Sign in to comment!

Menu
Home

Europe

Cameron backs US-Taliban talks

photo_1371575203183-1-HD.jpg

Guests arrive for the opening ceremony of the new Taliban political office in Doha on June 18, 2013. British Prime Minister David Cameron said the United States was doing the right thing by meeting with Taliban representatives after the Afghan militants opened an office in Qatar. (AFP)

British Prime Minister David Cameron said the United States was doing the right thing by meeting with Taliban representatives after the Afghan militants opened an office in Qatar.

Speaking at the end of the G8 summit in Northern Ireland, Cameron said leaders had discussed the issue during a dinner on Monday night during which they focused on foreign policy.

"I think this is the right thing to do, of course it involves all sorts of difficulties," Cameron told a news conference at the summit on the edge of a lake in the luxury Lough Erne golf resort.

Cameron said the security response in Afghanistan, where Britain still has around 7,900 troops and is in the process of handing over to Afghan security forces, had to be matched by a "political process."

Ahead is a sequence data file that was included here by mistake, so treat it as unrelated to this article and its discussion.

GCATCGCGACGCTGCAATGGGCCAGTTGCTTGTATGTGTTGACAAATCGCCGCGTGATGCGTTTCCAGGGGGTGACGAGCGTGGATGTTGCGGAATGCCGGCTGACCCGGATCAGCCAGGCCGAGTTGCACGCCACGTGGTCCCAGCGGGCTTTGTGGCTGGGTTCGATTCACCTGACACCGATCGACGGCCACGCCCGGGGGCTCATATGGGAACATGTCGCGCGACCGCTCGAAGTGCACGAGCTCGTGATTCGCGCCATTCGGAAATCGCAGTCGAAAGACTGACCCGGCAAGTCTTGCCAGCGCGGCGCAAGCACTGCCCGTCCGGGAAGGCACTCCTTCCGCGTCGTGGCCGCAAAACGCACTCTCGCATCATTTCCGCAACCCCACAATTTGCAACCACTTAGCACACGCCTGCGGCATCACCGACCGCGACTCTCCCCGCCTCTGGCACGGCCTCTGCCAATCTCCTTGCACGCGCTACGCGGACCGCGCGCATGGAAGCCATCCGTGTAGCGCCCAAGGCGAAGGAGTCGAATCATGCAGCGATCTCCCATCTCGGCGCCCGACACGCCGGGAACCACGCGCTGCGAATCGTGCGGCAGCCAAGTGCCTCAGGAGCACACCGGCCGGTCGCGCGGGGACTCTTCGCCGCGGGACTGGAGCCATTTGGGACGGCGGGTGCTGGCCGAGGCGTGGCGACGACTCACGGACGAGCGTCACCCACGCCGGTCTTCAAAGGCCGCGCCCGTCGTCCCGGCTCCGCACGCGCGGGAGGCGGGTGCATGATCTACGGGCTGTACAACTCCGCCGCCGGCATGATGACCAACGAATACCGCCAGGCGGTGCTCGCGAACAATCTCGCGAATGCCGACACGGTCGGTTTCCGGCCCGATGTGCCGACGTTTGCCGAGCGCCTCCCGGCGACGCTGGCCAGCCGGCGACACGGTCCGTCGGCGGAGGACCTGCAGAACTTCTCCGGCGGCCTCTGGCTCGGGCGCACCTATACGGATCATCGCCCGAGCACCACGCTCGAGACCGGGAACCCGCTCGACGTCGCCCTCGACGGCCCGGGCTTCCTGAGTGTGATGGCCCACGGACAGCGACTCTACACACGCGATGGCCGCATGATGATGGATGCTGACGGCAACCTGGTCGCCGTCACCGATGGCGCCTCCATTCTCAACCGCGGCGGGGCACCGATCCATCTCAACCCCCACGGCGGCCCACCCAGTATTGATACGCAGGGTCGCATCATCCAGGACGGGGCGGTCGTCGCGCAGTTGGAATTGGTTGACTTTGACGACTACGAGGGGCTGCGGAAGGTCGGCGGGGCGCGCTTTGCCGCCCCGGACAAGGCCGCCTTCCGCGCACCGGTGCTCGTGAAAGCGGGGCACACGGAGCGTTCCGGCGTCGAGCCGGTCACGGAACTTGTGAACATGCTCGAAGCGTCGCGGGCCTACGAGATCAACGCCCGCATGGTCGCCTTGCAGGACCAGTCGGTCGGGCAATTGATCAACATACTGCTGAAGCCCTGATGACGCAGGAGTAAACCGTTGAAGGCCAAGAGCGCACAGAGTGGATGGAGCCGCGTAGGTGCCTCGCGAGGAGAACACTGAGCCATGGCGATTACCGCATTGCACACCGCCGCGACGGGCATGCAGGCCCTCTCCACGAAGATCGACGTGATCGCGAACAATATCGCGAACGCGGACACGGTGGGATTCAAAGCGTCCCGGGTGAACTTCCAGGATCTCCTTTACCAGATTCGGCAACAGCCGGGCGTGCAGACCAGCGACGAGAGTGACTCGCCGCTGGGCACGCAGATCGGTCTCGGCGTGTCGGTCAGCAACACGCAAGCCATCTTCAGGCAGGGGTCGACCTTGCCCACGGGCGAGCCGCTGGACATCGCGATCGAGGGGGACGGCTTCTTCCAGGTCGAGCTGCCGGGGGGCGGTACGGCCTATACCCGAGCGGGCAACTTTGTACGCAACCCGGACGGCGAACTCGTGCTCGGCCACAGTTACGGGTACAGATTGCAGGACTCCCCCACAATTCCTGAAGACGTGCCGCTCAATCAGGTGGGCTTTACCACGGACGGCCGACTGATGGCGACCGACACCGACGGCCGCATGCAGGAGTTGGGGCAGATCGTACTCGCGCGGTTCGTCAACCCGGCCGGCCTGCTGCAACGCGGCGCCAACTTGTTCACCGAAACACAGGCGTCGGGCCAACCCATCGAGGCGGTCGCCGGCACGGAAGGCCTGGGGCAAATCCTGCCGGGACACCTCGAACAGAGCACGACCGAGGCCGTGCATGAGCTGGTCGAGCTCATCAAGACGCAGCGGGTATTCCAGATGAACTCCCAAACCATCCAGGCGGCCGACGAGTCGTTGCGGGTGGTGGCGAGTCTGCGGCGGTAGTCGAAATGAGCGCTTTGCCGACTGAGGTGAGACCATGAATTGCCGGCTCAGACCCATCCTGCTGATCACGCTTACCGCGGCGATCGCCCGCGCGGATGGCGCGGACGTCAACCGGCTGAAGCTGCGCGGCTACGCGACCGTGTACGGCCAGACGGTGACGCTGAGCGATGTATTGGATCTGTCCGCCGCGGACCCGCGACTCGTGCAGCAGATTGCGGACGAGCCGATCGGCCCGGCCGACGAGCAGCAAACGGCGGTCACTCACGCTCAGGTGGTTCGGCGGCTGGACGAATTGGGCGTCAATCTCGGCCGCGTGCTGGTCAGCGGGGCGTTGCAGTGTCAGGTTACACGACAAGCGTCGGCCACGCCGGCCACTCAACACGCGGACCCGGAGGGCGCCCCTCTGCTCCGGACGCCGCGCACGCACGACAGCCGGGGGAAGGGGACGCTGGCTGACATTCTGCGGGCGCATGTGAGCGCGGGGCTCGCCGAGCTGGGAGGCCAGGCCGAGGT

"That is exactly what I hope can happen with elements of the Taliban -- that is the point of the Taliban office in Doha in Qatar and that is the point of the discussions that the Americans will have," Cameron said.

"And we've been fully engaged and involved in this process right from the start, indeed from the moment I became prime minister."

Washington announced the talks "in a couple of days" in Doha as the Taliban said they had opened an office there to oversee peace talks.

Cameron highlighted the similarities between the situation in Afghanistan and Northern Ireland, where a 1998 peace accord largely ended decades of Protestant-Catholic violence.

"In the end we're standing in a place where people who were once committed to violence decided to give up that violence and join a political process and that is what is required in Afghanistan," he said.

"That shouldn't signal any weakening of our security response, it absolutely doesn't, but if we can persuade people there is a legitimate political path for them to follow we should do so."